Microsoft Office 2007: A Worthy Upgrade
Using New Microsoft Office 2007 Files With Older Office Suites
Don't like Office 2007's new default Open XML file formats? Here's how to change the defaults back to the formats you're more familiar with--and how to handle the new ones if you're on the receiving end.
The new Open XML default file formats that the 2007 versions of Word, Excel, and PowerPoint use by default have great potential. But for 2007 Microsoft Office users living in a mostly Office 2003, Office XP, or earlier world, they may be a source of endless complaints from colleagues who can't open them. Complicating matters further, users of the different suites have different options for opening and editing the files
Fortunately, it's easy to change an application's XML default back to the (more nearly) universally compatible Office 97-2003 format. Start by clicking the Office button on the upper left-hand corner of the application, the Options button beneath the list of recent documents, and Save in the left pane of the Options window. Then open the drop-down 'Save files in this format' menu, and choose the 97-2003 format from it.
Of course, you can't preserve every Office 2007 feature in functional form in the older formats. For example, saving a Word 2007 document with SmartArt (stylish, editable chart graphics) as a Word 97-2003 document brings up a message saying that SmartArt graphics can't be edited in previous versions of Word. But at least you won't lose the underlying graphics: If you save the Word 97-2003 document as a .docx file in Word 2007, the SmartArt will reappear.
Handling Open XML Documents
If you receive an Open XML document and don't have the appropriate 2007 Office application, one of several things will happen. Assuming that you are a diligent Office 2003 or Office XP user and have kept your suite current--through Microsoft Update, for example--you will have received code (which Microsoft has been quietly shipping through software updates) that makes these versions of the suite Office 2007-aware. This is the best-case scenario, needless to say.
When such users try to open an Open XML document from within the updated Word, Excel, or PowerPoint 2003 or XP program, they'll get a pop-up window informing them that they need to obtain the Microsoft Office Compatibility Pack for Word, Excel, and PowerPoint 2007 File Formats--a free, 27MB download from Microsoft's Web site. After installing the Compatibility Pack, you'll be able to open, edit, and save Office 2007 XML files in Office 2003 or XP.
Older Offices Offer Little Help
The situation is very different if you try to open an Open XML file from within the 2000 edition or an older version of Word, Excel, or PowerPoint. In that case, you basically get no help whatsoever--just a message saying that the application cannot handle the file type.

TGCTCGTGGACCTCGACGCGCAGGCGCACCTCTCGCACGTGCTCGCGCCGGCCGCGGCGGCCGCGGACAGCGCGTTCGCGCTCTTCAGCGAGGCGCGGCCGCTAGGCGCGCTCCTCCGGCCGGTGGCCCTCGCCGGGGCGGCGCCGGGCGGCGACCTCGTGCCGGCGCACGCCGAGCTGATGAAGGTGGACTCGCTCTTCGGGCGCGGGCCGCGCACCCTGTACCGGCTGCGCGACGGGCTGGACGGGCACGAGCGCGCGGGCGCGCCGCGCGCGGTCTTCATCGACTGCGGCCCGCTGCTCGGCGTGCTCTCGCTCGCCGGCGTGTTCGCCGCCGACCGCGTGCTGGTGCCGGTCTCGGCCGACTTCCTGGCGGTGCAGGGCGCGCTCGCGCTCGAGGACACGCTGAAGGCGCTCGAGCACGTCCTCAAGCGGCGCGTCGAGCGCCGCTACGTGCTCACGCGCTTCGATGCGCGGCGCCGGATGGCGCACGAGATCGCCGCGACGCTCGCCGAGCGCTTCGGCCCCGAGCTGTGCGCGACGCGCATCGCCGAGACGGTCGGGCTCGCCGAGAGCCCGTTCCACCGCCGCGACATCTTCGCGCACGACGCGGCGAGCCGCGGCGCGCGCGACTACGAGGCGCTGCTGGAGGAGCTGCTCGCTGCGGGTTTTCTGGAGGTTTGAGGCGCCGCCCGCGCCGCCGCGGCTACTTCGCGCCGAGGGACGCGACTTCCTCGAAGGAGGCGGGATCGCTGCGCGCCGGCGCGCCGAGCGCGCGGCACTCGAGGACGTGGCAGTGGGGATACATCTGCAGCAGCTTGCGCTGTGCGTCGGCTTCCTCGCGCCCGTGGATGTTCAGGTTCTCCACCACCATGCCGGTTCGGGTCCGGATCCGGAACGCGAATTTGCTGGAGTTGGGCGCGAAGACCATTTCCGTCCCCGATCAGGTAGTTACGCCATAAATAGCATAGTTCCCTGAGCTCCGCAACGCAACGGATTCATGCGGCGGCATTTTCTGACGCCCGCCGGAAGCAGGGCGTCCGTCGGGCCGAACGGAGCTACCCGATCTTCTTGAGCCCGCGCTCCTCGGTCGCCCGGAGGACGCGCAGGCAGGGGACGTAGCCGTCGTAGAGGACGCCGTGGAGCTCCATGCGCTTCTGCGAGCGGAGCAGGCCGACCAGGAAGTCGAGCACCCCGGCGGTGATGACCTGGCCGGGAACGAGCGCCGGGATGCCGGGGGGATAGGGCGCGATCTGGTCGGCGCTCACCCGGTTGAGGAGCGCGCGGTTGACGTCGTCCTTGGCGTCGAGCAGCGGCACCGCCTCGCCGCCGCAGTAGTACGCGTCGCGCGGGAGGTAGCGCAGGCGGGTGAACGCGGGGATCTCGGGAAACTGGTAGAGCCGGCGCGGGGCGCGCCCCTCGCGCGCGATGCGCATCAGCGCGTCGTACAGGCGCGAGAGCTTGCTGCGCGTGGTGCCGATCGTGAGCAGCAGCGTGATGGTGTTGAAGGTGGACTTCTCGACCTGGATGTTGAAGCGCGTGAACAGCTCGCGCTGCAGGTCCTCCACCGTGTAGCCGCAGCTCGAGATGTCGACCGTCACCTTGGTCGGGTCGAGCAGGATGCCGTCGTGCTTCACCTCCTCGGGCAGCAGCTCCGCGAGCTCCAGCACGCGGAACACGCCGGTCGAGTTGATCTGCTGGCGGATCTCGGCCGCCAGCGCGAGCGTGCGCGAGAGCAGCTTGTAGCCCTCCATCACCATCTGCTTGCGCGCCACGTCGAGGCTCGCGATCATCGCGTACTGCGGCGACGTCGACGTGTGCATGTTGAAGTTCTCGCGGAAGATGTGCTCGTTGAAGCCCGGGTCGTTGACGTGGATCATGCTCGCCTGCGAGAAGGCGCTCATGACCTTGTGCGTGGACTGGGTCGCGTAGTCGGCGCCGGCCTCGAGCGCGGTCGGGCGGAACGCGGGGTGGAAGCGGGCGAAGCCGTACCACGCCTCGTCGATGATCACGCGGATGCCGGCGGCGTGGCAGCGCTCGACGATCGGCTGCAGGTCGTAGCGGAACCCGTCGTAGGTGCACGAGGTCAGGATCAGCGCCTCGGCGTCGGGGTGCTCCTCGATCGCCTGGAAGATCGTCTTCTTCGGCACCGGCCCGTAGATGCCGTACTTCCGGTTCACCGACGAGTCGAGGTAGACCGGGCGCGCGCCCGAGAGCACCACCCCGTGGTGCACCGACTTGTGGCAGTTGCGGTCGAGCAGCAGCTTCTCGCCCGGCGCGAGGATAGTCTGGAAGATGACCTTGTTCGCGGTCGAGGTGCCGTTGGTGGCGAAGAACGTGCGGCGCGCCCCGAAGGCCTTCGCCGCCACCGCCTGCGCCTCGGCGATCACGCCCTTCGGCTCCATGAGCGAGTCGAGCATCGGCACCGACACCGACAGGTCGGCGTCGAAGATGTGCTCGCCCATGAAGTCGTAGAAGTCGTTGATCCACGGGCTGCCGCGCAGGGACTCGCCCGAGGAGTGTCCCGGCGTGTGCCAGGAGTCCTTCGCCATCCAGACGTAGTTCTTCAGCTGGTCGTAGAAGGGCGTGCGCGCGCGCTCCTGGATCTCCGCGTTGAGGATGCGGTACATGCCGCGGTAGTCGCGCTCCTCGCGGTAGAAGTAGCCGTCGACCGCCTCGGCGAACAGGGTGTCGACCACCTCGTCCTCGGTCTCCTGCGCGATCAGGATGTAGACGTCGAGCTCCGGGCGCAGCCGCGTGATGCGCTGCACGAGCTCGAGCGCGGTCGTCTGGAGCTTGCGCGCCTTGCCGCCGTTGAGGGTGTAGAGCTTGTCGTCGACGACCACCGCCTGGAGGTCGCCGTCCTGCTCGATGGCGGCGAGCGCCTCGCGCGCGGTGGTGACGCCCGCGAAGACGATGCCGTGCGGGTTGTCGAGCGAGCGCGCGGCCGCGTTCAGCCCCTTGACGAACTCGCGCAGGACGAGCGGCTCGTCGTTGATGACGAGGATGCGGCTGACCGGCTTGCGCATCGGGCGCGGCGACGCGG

In fact, you'll be better off if you don't launch your older version of Office at all, but instead double-click the file in Windows Explorer. Windows will respond with an unknown-file-type message, but it will offer to check online for an application that can handle the file--and if you let it, you'll be directed to the Compatibility Pack.
Limited Office 2000 Help
For users of Microsoft Office 2000, the Compatibility Pack supports Open XML files to a limited extent.
With the Compatibility Pack installed, Word 2000 users can open, edit, and save the .docx files directly. In contrast, Excel and PowerPoint 2000 users can't edit Open XML files directly; but they can open, view, and save them to their respective older file format, and then work on them. After finishing their work, users can save the file back to the Open XML format.
If you use an older version of Office--or any non-Microsoft productivity app--you cannot open Open XML files at all. But with the Compatibility Pack installed, you can convert Open XML files to their Office 97 counterparts directly from the Windows XP or Vista operating system. Right-click a .docx, .xlsx, or .pptx file, and you'll see a new 'Save as...' menu item; click it, and you'll get a window containing a field for the file name and a drop-down format menu showing the Office 97 format.
When you've edited and saved the file, you can right-click again to return to the 'Save as...' window; this time, the drop-down format menu will have the Open XML option for saving your file.
Old Commands, New Locations
In the likely event that you need help finding the new locations of old Office 2003 tools and commands, you'll be relieved to know that Microsoft offers handy animated Web-based guides to its new versions of Word, Excel, and PowerPoint. Opening a guide brings up a Web page with the old 2003 interface; clicking a pull-down menu command within that page brings up the command's 2007 equivalent, highlighted on the new interface.
Do you have any tips for easing the transition between Office 2003 and Office 2007 or for using the new suite? Share them with the group in the PCWorld.com Office & Business Forum.
Microsoft Office 2007: A Worthy Upgrade